Age-Related Macular Degeneration (AMD) is the leading cause of blindness among older Americans, but new treatments have dramatically changed the course of this disease over the last 10 years, making AMD more manageable than ever before. As we mark February as AMD Awareness Month, Front Range Eye Physicians and the American Academy of Ophthalmology are reminding people with AMD that they can save their vision thanks to recent treatment advances, but that early detection is a critical first step.

For more than a decade, ophthalmologists have treated wet age-related macular degeneration (AMD) with eye injections given every month or two, and dry AMD with antioxidant vitamins. These treatments were groundbreaking when introduced, offering hope for the first time that this sight-threatening disease could be slowed, and in some cases stopped or even reversed.

Ophthalmologists can only see the effects of AMD by looking closely at the retina. They use a special camera to shine light onto the back of the eye (fundus) and take pictures (see above photo). Drusen are fatty deposits under the retina. Soft drusen are close together and form large deposits. They can be an early sign of AMD.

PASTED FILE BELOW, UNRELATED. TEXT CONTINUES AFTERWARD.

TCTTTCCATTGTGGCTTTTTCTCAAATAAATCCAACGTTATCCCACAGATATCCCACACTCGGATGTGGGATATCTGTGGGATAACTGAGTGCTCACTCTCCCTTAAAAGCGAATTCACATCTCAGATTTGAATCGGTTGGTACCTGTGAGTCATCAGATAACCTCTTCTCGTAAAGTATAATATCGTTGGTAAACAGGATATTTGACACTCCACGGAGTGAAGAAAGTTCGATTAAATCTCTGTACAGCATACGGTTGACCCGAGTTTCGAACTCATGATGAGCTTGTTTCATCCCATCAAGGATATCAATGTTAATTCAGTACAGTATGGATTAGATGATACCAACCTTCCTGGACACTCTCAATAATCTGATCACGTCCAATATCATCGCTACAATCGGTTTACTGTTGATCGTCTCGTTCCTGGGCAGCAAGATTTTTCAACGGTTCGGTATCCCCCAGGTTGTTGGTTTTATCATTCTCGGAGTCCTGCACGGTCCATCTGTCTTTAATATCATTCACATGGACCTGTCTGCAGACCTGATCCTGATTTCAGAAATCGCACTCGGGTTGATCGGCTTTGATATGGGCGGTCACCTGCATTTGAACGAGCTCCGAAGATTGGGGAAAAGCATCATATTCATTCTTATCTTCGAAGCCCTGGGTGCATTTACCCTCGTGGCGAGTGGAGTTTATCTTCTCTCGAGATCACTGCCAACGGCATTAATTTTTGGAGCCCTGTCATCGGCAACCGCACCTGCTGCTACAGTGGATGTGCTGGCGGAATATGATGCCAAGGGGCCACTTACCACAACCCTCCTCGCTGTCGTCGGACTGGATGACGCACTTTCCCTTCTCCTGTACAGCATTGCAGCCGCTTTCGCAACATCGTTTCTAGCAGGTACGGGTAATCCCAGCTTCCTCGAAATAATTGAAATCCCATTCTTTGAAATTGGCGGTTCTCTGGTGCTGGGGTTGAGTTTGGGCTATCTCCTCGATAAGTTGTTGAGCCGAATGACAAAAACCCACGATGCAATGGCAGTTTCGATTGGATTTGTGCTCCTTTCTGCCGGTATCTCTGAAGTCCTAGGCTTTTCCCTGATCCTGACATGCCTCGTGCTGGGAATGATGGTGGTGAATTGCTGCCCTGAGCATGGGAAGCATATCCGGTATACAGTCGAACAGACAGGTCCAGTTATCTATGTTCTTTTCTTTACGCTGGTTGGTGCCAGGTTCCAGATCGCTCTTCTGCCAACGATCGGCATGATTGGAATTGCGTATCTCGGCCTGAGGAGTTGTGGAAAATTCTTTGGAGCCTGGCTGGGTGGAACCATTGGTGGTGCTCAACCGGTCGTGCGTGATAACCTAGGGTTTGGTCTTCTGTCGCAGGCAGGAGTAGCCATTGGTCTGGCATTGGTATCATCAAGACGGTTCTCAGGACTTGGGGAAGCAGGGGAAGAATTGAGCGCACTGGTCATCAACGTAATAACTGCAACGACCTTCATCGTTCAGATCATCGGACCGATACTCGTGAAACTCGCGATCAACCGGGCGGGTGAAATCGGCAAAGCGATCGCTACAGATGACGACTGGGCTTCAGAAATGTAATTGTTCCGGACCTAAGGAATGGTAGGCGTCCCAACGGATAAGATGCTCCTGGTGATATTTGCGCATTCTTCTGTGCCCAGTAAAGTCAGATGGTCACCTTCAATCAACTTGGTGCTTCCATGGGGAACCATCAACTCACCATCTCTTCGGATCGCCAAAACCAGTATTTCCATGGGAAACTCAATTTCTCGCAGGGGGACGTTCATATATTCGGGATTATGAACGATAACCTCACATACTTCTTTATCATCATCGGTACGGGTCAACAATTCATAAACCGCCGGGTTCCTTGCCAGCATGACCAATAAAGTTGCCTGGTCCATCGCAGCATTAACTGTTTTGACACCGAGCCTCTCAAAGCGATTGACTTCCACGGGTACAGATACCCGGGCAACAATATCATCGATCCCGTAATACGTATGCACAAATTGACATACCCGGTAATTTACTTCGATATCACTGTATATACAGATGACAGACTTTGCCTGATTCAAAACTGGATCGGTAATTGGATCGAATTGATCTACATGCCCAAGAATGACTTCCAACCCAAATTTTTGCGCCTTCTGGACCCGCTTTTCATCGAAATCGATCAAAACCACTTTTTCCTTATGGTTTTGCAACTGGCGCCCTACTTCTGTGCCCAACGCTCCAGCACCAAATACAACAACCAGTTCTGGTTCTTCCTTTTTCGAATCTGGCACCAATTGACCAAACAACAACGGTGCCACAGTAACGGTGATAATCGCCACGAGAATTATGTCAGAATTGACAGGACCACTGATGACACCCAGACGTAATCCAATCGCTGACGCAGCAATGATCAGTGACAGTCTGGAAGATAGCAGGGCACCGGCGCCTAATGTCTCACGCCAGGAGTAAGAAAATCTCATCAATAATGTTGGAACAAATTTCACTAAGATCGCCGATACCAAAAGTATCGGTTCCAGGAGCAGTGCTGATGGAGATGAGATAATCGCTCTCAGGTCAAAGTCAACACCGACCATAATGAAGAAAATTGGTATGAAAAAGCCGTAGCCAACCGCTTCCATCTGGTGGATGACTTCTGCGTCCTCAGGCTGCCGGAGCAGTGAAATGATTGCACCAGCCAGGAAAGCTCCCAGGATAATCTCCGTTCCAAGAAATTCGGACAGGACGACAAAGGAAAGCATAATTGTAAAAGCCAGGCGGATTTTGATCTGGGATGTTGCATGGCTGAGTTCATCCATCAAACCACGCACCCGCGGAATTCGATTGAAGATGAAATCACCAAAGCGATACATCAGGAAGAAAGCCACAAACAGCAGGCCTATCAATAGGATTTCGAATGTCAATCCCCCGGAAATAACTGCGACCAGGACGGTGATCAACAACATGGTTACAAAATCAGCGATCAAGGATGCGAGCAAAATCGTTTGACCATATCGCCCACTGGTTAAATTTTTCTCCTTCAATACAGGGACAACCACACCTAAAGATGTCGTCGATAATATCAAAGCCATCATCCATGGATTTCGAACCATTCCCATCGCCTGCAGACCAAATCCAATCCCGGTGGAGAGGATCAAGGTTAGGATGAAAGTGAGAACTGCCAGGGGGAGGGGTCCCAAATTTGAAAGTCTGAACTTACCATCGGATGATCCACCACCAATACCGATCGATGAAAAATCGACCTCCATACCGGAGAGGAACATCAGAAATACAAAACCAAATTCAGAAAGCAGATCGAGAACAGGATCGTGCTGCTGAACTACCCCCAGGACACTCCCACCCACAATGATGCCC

AMD Simulation
View our AMD vision simulator to see how vision is affected by macular degeneration.

 

AMD Fundus Photographs

Here are some examples of what AMD looks like using fundus photography.

Dry macular degeneration

Longmont Eye Care & Vision Center

A retina with soft drusen from dry AMD.

Dry macular degeneration

Longmont Eye Care & Vision Center

A retina with dry AMD.

Wet macular degeneration

Longmont Eye Care & Vision Center

A retina with abnormal, leaking blood vessels of wet AMD.

Longmont Eye Care & Vision Center Infographic

Longmont Eye Care & Vision Center Infographic